I have been taking Diltiazem for more years than I can remember. Its function is to relax the smooth muscle of the heart and blood vessels, and it’s used to treat hypertension (high blood pressure), angina, and certain heart rhythm disorders (all of which I have). It also has the same beneficial effect on the smooth muscle of the lungs and pulmonary circulation, making it very useful in treating COPD.
My GP has Continue reading
NICE is apparently going to force GPs to press their patients to undertake physical activity. That will not be well received by this spoonie.
When I was well (i.e., prior to 1986, my last good year**), every holiday was spent backpacking (a sport which has nothing in common with gap-year oiks), as were many weekends, and when I wasn’t doing that I was out every available Sunday with the Ramblers. I also, more often than not, walked to work and back – I covered almost Continue reading
I did promise something new for today, but events have conspired to make that impossible – feeling too shitty, and too much to do on an already almost spoonless day (#spoonies).
However, this is a subject I’ve been writing about for quite some time, so I thought I could do worse than to recycle one of my posts from last year – it’s better than nothing, anyway. And, in light of the events of the past few days, worryingly apposite in parts:- Continue reading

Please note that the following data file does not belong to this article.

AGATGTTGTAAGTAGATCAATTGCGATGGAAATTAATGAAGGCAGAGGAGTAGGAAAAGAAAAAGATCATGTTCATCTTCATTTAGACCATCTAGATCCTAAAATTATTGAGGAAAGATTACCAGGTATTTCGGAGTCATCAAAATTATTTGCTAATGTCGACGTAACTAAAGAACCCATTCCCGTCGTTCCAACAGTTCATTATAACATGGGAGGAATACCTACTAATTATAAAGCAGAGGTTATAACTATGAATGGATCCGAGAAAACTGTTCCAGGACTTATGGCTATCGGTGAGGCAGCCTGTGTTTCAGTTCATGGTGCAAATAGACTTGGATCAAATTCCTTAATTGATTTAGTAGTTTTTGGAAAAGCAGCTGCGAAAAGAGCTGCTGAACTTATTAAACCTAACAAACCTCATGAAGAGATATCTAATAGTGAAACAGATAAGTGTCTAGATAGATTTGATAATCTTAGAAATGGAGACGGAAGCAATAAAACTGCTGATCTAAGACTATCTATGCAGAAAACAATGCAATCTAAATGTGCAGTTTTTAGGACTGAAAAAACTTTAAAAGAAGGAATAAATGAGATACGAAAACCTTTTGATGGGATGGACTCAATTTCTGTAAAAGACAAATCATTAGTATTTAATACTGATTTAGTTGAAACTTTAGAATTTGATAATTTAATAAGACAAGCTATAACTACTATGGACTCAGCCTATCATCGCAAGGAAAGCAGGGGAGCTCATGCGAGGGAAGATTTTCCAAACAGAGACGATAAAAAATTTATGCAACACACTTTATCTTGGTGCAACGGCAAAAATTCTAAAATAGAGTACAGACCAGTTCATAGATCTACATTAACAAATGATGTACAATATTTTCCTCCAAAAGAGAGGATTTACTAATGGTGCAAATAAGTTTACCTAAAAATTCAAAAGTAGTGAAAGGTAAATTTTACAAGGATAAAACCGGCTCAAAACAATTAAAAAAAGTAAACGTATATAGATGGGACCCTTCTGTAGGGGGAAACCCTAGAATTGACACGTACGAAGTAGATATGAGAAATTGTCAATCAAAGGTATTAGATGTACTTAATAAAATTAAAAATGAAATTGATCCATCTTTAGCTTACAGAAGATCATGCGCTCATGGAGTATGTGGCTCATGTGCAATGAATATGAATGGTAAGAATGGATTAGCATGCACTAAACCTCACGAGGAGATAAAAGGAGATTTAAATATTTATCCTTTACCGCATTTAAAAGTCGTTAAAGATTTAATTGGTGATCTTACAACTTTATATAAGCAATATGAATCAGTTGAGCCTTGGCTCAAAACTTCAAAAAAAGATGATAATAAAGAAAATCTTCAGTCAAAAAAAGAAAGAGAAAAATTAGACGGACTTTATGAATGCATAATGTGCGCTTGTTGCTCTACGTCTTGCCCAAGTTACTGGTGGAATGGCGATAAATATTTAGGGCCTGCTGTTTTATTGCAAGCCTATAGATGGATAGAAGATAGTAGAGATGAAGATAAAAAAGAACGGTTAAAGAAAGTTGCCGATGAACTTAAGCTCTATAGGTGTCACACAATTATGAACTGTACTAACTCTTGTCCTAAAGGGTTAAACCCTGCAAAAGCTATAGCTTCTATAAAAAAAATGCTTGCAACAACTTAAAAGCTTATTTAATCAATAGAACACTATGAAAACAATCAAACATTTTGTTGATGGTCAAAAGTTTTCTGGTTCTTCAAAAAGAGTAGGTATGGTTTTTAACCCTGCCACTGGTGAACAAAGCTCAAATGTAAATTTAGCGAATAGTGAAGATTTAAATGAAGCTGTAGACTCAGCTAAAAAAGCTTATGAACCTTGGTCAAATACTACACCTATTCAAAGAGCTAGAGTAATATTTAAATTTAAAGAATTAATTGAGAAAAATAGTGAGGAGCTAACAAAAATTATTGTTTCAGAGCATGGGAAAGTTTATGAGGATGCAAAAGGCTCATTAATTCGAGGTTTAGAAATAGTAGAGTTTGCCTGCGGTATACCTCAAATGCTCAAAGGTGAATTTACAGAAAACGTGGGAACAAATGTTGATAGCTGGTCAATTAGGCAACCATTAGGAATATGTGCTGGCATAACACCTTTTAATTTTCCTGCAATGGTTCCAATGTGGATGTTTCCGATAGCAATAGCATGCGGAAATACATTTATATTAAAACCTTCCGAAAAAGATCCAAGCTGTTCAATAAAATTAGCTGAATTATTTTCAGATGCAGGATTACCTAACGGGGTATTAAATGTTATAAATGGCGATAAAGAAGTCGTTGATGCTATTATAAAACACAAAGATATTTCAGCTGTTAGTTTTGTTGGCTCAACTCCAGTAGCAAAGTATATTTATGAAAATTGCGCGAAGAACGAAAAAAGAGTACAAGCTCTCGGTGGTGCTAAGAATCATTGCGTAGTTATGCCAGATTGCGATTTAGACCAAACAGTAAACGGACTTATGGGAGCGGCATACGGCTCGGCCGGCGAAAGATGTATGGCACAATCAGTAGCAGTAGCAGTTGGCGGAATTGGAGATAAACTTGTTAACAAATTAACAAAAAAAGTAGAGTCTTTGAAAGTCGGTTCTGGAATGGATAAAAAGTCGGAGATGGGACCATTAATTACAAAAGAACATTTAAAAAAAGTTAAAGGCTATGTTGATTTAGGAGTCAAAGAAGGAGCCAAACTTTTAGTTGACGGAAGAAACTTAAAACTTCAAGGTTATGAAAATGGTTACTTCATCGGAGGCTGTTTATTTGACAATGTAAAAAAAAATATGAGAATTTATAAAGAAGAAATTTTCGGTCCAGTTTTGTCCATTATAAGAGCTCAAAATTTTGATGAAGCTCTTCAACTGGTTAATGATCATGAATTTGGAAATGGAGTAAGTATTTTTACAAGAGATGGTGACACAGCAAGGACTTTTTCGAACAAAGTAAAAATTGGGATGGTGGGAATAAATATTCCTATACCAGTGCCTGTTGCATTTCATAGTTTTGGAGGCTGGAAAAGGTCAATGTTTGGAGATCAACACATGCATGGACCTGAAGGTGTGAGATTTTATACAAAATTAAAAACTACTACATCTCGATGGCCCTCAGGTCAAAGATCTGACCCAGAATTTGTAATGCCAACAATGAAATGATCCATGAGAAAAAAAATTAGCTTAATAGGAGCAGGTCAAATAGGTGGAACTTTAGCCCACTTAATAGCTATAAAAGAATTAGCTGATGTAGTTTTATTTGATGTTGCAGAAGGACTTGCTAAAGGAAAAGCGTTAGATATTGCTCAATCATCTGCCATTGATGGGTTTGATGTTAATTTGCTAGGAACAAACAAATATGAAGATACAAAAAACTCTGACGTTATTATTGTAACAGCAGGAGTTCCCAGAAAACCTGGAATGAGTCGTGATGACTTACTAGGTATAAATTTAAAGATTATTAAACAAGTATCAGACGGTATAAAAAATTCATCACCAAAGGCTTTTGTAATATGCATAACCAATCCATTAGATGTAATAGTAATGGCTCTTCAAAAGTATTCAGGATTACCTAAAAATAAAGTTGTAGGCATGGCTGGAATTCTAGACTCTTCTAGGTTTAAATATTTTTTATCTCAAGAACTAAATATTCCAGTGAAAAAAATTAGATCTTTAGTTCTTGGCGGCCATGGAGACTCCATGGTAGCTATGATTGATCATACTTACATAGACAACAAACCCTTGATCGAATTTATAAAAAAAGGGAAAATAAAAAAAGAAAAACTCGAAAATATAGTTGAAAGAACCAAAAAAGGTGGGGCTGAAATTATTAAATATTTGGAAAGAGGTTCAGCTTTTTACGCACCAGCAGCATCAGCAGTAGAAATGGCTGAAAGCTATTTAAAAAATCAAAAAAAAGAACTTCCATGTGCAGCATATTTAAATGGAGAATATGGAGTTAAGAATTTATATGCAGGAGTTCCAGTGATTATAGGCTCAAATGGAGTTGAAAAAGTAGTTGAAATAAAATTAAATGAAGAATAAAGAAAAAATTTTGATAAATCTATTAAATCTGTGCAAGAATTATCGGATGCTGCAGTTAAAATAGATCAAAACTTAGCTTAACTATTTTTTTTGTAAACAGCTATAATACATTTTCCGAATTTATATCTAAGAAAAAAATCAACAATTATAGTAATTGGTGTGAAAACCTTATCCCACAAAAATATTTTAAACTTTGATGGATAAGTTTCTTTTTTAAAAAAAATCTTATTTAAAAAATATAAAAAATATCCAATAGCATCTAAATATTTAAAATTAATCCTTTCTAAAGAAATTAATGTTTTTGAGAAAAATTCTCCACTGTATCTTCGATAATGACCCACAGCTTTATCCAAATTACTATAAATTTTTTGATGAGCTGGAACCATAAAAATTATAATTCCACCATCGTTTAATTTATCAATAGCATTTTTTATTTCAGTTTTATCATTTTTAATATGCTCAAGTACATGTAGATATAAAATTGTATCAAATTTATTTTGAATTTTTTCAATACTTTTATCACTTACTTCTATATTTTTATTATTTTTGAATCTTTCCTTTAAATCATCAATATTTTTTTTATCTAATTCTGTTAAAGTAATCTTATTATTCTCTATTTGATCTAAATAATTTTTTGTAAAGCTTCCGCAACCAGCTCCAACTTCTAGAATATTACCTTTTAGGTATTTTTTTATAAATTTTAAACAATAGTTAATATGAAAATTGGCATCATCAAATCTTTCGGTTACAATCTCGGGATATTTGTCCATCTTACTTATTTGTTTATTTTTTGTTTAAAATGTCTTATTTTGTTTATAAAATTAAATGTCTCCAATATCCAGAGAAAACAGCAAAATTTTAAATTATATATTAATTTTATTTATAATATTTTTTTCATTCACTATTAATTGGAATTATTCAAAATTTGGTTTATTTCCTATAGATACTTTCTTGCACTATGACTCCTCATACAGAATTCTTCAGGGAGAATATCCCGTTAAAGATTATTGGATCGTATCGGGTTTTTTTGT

As sort of follow-up to my earlier post, Pulse magazine, this morning, says:-
“Making GPs work longer and pay more for their pensions is one step too far from the health secretary.”
That is, making them work until 65, instead of 60. Hmm . . .
(I’ll ignore the fact that it should be “…by the health secretary.”)
It does rather make me wonder – and I know that Pulse is a magazine aimed at GPs, not patients – why none of Lansley’s measures aimed at fucking with the lives of patients has attracted the slightest ire.
Or could it be – and I ask this in all seriousness Continue reading
Benefits and Work is banging on about the government checking up on the spending habits of benefit claimants. I don’t see how.
People like me, who, for example, bought wide-screen TVs while on IB (in my case with my overdraft!), will be in the records (you buy a TV, the store has to report it to the TV licensing people), but I really don’t see what else they can know about.
And if information about the spending habits of the public is recorded in detail, by Continue reading